Strandgade 93, Christianshavn
This just-opened restaurant—occupying the former Noma space right on the waterfront—is the brainchild of chef Thorsten Schmidt in collaboration with Rene Redzepi.
Admiralgade 26, Indre By
Best described as Nordic-Japanese fusion, Admiralgade breaks Copenhagen's carb-loading breakfast tradition with a full Japanese spread (pickled fish, rice, miso soup). Open all day, the kitchen formally closes at 10 pm, but in the laid-back spirit of the city, the cooks rustle up sensational late-night snacks for the barflies. Aside from the food, the decor is another reason to make a reservation. The building dates as far back as 1796 but the interior is all washed stone walls, mismatched chairs, and bleached wood. Owned by the same people as the always full Ved Standen 10 wine bar, the wine list does not disappoint with a stellar selection available by the glass.
Nyhavn 2, Indre By
Chef Frederik Bille Brahe's (of Atelier September fame) latest food and wine venture has one of the most beautiful settings in Copenhagen—the modern art-filled Charlottenborg gallery. The restaurant space employs Mondrian-esque color blocking with navy velvet seats, white walls, and a red bar. No matter where you sit you'll catch glimpses of the marble busts and modern artworks housed in the adjacent gallery. An added bonus in the warmer months is the picturesque courtyard, ideal for a pre-dinner drink.
Guldbergsgade 29, Nørrebro
If you've overloaded on Nordic cuisine and are craving something familiar, head to Italian-centric Baest. With their own in-house charcuterie operation, wood-fired pizza oven, and mozzarella hand-made by the kitchen's chefs, you'll struggle to find better Italian food outside of Italy. Baest uses only stone-ground flour to make their signature sourdough crust pizzas, charred to perfection and cooked to order. The interior is mom-and-pop style red brick walls, wooden tables, and simple polished stone floors. Reservations recommended.
Skt. Peders Stræde 24A, Indre By
Bror is Danish for brother; while not blood related, the restaurant was started by two friends and former Noma alums wanting to put their own spin on New Nordic cuisine. The concept at Bror may be simple (tasting menus with wine pairings), but the food is challenging and comforting all at the same time, featuring under-utilized parts of the animal (bull testicles, monkfish liver) cooked to perfection and elevated to fine-dining status. Small plates are served in advance of the tasting menu courses and can be anything from cod cheeks to mackerel heads. The wine list features only natural and organic wines reflecting the back-to-basics attitude that characterizes the food. Bror's founders wanted to show guests that the less desirable parts of the animal are no less delicious and for those of us concerned with sustainability, using the whole animal is paramount. If you're an adventurous eater, dinner at Bror is a no-brainer, but for the more squeamish among us there are plenty of vegetarian options and food intolerances are happily accommodated.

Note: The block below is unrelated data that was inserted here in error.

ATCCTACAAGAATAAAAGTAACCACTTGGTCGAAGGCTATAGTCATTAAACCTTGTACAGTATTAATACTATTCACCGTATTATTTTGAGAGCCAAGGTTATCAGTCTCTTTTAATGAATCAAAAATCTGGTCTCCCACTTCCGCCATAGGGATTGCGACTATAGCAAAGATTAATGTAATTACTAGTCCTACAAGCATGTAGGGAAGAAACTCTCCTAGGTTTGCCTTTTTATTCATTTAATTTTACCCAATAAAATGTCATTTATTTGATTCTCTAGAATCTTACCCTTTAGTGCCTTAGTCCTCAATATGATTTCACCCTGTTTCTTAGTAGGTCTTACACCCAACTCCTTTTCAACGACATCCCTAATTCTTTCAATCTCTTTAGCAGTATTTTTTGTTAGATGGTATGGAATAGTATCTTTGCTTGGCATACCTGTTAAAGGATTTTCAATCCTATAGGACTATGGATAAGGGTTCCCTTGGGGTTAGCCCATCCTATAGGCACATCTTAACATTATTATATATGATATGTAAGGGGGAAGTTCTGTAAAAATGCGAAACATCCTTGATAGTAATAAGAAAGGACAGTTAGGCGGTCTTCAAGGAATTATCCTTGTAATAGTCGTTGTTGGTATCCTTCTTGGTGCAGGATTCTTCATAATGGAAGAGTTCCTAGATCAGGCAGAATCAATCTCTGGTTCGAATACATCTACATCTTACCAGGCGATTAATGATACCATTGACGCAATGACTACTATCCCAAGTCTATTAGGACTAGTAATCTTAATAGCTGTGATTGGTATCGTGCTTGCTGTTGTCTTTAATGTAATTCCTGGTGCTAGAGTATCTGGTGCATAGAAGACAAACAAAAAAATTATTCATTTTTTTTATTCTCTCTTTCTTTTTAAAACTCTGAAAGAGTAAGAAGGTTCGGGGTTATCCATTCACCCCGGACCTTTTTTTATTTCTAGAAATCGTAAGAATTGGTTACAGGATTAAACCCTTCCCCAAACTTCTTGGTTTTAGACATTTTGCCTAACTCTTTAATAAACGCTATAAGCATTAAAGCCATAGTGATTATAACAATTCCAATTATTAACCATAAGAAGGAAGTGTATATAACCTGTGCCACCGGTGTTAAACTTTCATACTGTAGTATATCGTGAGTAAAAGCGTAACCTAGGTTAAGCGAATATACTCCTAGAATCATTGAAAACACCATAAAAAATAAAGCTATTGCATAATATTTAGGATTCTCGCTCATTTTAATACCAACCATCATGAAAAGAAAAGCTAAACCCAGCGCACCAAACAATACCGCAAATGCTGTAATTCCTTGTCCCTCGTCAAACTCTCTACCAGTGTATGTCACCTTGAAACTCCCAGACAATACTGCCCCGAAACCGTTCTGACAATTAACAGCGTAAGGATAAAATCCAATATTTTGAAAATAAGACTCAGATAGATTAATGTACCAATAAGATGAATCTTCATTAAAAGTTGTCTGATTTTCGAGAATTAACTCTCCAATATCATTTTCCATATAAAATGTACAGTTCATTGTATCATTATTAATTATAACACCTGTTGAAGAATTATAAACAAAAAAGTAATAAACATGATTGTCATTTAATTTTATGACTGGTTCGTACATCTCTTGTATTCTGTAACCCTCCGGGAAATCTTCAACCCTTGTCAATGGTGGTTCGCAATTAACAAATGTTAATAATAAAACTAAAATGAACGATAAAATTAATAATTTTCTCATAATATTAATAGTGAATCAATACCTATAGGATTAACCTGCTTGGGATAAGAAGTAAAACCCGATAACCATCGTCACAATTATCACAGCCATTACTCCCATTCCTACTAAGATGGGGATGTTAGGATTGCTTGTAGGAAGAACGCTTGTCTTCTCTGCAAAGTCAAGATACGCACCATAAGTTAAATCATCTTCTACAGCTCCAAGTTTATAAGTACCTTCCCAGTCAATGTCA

Flæsketorvet 100, Kødbyen
Fiskebaren is fish bar contrarily located in an old butcher's shop with a few butcher worthy relics hanging around, like a cutting block by the entrance and toilets in what was the cold room where the carcasses were hung.
Slagterboderne 7, Kødbyen
The concept of a butcher-and-bar restaurant is fitting given Fleisch's meatpacking district location. If you want to try a traditional Danish smørrebrød, Fleisch does especially good versions with plenty of traditional pickled and smoked fish alongside the meat choices for lunch. The dinner menu is admittedly meat-heavy (it is a butchery after all), but dishes are lightened up with fresh and preserved fruit like gooseberries and redcurrants. The cocktail list is thoughtful and inventive with infusions like bacon-flavored bourbon and duck-fat infused whiskey.
Vesterbrogade 182, Frederiksberg
Formel B specializes in contemporary classic Danish cuisine and has managed to remain on the top-tier of Copenhagen's fine-dining scene for over a decade.
Per Henrik Lings Allé 4, Osterbro
For the most part, even the most haute cuisine in Copenhagen is served in a relaxed, no-frills setting, but Geranium, with its white tablecloths and formal dining room, is an exception to the unspoken rule. Dining at this three-Michelin-star restaurant is an all-encompassing sensory experience—things that are typically inedible are re-imagined (razor clams are served in what look like their shells, but actually the shells are made of dough dyed black with squid ink) and some of the courses look more like sculptures than food. Situated on the glass-walled eighth floor of a building in the middle of the city's tree-filled faelledparken (common gardens) the view is spectacular, especially in the fall. The best visual however, is the semi-open kitchen, separated from the dining room by a glass wall—watching the chefs quietly prepare over twenty courses per person is the night's best entertainment.
Værnedamsvej 5, Frederiksberg
Granola serves up the indulgent, sugar-and-caffeine-heavy breakfasts loved by the Danes. The interior is pure '50s nostalgia replete with vintage coffee makers, an old grocery counter, and a soundtrack to match. While they also offer comforting, fish-heavy, lunch and dinner options, the breakfast is your best bet, especially if you're looking for a break from Danish pastries—try their oatmeal with hazelnuts, coconut, and the obligatory cinnamon sugar.
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